A research on women on boards of private and the public institutions has recommended to the Securities and Exchange Commission (SEC) to provide a relevant framework for companies to comply with generally accepted principles of corporate governance with regard to board appointments.
It emerged from the research that non-listed companies are doing better in having a gender-balanced board. Therefore, it would be useful to develop a system that rates companies based on their corporate governance practices.
The Ghana Corporate Governance Programme of the International Finance Corporation (IFC), a member of the World Bank Group, in partnership with the Swiss Secretariat for Economic Affairs (SECO) initiated the study, launched in October 2016, and was conducted by University of Ghana Business School (UGBS).
The Director General of the SEC, Mr Daniel Ogbarmey-Tetteh, noted that although several factors might account for the failure or success of many co
He said that fundamental to corporate governance is the selection and composition of boards.
“How much weight must be given to gender among the many qualifying considerations when composing a board?
“The research is a bold attempt to dispassionately situate the discussion on the extent to which gender is and should be a factor in board composition,” he stated during the launch of the report in Accra.
He said that deliberate policies were needed to ensure gender diversity.
Also, the study suggested that the Institute of Directors should consider the establishment of a pool of talented directors who have the requisite skills to serve on corporate and public boards in Ghana.
The Institute also needs to intensify the training of women to prepare them to take up board appointments.
Purpose of the study
There have been attempts to incorporate gender diversity into the laws of the country and to provide frameworks for addressing gender inequalities.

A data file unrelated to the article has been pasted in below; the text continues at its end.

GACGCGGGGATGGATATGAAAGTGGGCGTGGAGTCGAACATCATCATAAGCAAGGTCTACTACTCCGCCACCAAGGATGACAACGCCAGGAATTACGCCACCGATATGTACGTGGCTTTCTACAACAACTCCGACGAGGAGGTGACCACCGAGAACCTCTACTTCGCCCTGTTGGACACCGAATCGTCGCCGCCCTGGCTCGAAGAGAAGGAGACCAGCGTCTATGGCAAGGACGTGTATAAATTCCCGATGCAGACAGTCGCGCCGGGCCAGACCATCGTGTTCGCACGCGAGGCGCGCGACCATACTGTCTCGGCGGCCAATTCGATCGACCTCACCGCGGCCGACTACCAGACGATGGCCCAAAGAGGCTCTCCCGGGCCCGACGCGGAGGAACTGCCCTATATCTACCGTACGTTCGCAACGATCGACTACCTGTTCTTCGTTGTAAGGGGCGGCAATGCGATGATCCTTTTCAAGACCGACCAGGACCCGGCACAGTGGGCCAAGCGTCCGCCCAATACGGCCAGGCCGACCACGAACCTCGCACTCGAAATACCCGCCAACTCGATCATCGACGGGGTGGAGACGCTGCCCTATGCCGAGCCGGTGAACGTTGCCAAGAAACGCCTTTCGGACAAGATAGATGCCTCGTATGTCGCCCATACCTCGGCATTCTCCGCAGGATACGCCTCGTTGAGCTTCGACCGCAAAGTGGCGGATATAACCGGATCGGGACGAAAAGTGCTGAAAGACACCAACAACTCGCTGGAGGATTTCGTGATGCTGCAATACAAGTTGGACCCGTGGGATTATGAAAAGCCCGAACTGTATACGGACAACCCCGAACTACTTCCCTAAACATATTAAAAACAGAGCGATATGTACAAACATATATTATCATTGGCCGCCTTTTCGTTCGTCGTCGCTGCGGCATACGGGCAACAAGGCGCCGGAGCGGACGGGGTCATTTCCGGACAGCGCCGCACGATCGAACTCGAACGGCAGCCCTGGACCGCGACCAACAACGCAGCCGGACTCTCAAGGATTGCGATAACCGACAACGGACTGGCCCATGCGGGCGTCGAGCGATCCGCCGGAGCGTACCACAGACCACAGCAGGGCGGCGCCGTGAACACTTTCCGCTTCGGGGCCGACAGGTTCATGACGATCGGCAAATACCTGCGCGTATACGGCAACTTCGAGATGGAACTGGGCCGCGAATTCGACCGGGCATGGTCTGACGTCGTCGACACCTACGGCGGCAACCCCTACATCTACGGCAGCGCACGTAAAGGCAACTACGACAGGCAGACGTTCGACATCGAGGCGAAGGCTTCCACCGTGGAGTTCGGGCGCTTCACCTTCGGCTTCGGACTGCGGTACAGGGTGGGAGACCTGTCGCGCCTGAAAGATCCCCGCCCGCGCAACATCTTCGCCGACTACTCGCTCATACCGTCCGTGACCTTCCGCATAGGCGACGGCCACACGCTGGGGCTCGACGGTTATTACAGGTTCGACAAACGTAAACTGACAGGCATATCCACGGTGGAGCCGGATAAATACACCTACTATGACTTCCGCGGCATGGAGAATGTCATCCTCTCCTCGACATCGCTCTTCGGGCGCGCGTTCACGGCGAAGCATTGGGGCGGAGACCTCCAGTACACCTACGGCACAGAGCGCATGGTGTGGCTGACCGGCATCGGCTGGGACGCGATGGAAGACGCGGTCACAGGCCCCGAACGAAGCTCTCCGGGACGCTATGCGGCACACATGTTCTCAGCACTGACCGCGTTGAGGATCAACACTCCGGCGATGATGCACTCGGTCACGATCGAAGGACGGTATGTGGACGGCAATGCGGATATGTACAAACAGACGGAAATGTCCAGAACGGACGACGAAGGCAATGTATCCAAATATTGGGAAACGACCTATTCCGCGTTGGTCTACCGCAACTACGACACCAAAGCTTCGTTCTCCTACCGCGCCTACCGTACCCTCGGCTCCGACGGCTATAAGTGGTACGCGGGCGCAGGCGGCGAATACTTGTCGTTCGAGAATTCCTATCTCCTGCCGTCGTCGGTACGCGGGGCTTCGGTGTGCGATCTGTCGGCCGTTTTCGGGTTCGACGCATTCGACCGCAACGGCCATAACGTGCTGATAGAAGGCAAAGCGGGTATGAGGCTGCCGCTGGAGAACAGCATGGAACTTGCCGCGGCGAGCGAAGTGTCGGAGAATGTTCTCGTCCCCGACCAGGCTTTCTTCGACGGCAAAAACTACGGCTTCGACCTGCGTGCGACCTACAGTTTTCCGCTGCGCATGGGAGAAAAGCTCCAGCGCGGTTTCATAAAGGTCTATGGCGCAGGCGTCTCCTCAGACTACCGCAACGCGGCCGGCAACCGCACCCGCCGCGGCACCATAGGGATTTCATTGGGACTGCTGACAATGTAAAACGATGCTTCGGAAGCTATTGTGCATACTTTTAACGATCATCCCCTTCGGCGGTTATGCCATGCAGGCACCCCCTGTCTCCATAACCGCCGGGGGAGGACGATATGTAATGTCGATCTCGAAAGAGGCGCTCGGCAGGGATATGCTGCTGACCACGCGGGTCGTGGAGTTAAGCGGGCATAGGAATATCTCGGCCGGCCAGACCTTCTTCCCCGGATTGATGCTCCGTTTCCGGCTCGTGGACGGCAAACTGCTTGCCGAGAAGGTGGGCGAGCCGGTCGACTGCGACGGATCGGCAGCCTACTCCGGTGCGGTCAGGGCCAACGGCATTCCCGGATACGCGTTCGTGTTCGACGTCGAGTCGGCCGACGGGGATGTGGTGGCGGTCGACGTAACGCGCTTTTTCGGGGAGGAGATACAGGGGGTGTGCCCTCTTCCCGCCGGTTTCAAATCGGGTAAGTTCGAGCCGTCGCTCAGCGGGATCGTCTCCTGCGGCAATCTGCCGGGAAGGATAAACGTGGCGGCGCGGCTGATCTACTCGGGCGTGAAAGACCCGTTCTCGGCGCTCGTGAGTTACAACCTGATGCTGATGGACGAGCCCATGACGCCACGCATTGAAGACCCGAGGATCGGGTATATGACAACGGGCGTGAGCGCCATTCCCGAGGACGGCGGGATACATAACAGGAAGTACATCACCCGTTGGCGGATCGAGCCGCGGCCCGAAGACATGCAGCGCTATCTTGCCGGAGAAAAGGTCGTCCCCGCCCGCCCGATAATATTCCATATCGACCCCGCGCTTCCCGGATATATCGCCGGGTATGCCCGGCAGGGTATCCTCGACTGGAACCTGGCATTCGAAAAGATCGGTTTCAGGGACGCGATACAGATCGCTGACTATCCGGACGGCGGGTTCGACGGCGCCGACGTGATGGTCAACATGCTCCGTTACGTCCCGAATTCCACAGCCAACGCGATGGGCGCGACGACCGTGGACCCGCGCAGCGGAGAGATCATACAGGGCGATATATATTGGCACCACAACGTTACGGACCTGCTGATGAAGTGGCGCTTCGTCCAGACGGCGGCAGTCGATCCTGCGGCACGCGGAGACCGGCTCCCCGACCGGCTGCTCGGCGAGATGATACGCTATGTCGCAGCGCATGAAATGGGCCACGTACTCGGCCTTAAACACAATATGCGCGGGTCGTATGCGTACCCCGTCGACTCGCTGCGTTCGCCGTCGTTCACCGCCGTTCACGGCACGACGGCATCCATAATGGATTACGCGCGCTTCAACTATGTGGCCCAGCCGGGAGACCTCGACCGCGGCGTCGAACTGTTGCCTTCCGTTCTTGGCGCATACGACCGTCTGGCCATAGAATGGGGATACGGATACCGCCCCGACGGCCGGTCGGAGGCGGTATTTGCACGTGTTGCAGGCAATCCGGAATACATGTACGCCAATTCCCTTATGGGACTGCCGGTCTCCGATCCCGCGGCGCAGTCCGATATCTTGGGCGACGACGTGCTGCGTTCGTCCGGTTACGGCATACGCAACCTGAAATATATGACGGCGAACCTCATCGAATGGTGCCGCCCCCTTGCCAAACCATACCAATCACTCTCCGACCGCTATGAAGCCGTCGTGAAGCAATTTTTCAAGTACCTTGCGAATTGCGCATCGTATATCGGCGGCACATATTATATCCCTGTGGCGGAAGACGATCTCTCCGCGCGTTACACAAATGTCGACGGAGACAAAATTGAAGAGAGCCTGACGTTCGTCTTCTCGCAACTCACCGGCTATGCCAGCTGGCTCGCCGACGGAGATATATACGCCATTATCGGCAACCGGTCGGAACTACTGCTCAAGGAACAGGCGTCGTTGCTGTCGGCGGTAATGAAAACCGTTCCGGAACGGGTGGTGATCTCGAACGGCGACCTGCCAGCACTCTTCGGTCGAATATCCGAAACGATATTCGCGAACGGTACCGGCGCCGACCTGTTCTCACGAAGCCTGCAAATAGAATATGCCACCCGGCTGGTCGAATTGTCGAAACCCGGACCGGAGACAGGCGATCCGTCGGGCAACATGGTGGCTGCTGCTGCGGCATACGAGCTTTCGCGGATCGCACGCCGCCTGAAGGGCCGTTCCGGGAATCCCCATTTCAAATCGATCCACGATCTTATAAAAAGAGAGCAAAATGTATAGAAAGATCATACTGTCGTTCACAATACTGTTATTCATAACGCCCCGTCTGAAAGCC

In 2015, a National Gender Policy was developed to re-emphasise the objective to support gender equality. However, it does not specifically indicate the degree of GD that corporate and public boards and management should attain.
The study titled 'Gender Diversity in Ghanaian Boardrooms,’ sought to raise awareness of, and inform the discourse about GD.
The study explored the prevalence of gender policies (an established public policy for organisations for assessing the different implications for women and men of any planned action and programmes aimed at improving gender balance) among organisations.
Of the firms surveyed, 77.85 per cent did not have policies on gender while only 5.70 per cent of them had such policies.
Despite the absence of policies, 72.15 per cent of the boards had female representation, although the ratio of females to males remained low, with diversity ranging from 20 to 30 per cent.
Competence and qualification
A Management and Communication Consultant, Dr Joyce Aryee, said the parameters often used were harder on women, and that social status played a role in the composition of boards rather then competence and qualification.
“Any nation that needs to leapfrog must have women on boards and they must be playing key roles in decision-making. We must young productive women from a positive angle,” she said.
She noted that biological issues such as pregnancy, should not be used against women, because it formed an important part of raising the human capital for the population.
“In this era, information communication and technology can enable people to work away from the office. It is time to make the right decisions for our country,” she added.— GB